Ironically enough, even those calling for new legislation seem to recognize its limitations. In her testimony before the House Homeland Security Committee, Neumann noted, “when it comes to prevention, what we’ve learned is that law enforcement agencies aren’t necessarily the best to do interventions.” Yet the conclusion is not that we need to pursue security through different means, but we must be patient as the Department of Homeland Security works to build more robust mechanisms to prevent radicalization and extremism over the next five to 10 years. The emerging paradigm involves both recognizing the deep-rooted social problems that give rise to far-right political formations but also suggesting they be addressed without making any fundamental changes to the existing social order.

Critics of contextualizing political violence often point out, correctly, that individual actors involved are usually not acting out of material desperation. For instance, in his seminal study of suicide bombers, co-authors Robert Pape and James Feldman found assailants tended to be better off in material terms than many others and also displayed no obvious pathology. So too, and despite countless invocations of the “white working class,” the base for Trumpism in the United States is demonstrably more comfortable than is often reported. Although there were economically marginal people among the Capitol Hill rioters, their ranks included “business owners, CEOs, state legislators, police officers, active and retired service members, [and] real-estate brokers,” a thoroughly “respectable” crowd, journalist Adam Serwer argued.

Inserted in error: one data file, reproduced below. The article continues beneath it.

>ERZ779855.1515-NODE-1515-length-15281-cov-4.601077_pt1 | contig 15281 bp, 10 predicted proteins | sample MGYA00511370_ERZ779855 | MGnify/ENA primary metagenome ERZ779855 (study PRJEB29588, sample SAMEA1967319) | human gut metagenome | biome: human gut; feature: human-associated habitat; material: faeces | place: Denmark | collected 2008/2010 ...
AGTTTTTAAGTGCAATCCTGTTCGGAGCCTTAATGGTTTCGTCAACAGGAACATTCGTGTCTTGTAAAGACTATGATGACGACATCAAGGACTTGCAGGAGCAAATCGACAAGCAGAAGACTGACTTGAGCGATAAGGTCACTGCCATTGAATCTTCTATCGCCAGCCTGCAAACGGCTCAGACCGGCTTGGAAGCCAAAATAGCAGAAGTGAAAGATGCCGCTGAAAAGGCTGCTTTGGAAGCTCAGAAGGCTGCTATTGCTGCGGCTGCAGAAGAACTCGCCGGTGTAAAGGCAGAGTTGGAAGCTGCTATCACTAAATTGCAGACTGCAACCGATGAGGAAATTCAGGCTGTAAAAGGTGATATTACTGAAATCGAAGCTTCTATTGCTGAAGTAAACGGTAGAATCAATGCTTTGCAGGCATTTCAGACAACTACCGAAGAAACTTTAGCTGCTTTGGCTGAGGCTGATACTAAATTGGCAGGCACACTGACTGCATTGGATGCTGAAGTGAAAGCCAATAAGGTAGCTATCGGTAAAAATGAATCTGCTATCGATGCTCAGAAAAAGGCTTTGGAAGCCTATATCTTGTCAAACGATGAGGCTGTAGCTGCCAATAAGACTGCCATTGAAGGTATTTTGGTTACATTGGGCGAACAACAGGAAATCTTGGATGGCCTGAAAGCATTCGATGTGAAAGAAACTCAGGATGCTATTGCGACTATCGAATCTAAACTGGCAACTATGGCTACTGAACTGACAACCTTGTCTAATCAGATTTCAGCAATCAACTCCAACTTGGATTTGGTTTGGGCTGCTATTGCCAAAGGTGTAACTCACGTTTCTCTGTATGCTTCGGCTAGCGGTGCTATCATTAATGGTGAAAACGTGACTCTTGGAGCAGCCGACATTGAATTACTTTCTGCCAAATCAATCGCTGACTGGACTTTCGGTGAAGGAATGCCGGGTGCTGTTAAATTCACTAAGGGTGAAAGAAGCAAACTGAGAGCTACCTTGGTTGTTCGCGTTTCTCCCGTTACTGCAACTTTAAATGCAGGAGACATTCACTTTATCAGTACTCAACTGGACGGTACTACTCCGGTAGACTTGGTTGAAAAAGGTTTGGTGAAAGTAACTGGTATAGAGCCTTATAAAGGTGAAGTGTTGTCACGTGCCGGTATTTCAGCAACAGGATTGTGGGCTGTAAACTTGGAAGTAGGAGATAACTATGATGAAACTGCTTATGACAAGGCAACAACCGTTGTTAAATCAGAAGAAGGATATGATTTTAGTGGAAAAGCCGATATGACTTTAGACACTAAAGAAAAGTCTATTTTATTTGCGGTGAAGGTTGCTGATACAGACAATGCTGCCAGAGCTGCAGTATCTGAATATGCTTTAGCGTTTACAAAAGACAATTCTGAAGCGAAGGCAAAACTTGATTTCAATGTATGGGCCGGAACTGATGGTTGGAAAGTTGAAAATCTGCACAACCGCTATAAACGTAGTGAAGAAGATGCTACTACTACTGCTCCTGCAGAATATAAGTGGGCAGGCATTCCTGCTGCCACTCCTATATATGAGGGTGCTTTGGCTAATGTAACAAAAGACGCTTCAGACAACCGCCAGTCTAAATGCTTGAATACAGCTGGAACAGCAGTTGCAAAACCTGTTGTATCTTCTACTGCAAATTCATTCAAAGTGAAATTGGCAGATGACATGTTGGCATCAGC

But this is not a question of individual privation but the ways in which the particular logic of neoliberalism undermines democracy both by generating widespread precarity and by discrediting politics as an arena of collective problem-solving. The resort to culture wars is part of this project, cultivating a sense of being under siege not from the whims of the free market but from those individuals deemed outside the so-called real national community.

Counterinsurgency and law enforcement are not the answer. Because there is a material and social basis to far-right ideologies, white supremacy included, coercion alone cannot quell a crisis of legitimation.

Right populist attacks on “the establishment” resonate because they contain a grain of truth: In the United States, elite power shapes almost every part of the political process; self-serving politicians and corruption are most unexceptional affairs; and a class of “post-ideological” technocrats believe governing is too complicated for the people. So, too, the Islamic State’s self-presentation as an ethical alternative to the tyranny, clientelism, and hypocrisy of existing regimes in the Middle East found a receptive audience in part because these critiques are broadly felt – which is not to say that all, or even most, who share this dim view of the region’s governments supported the Caliphate.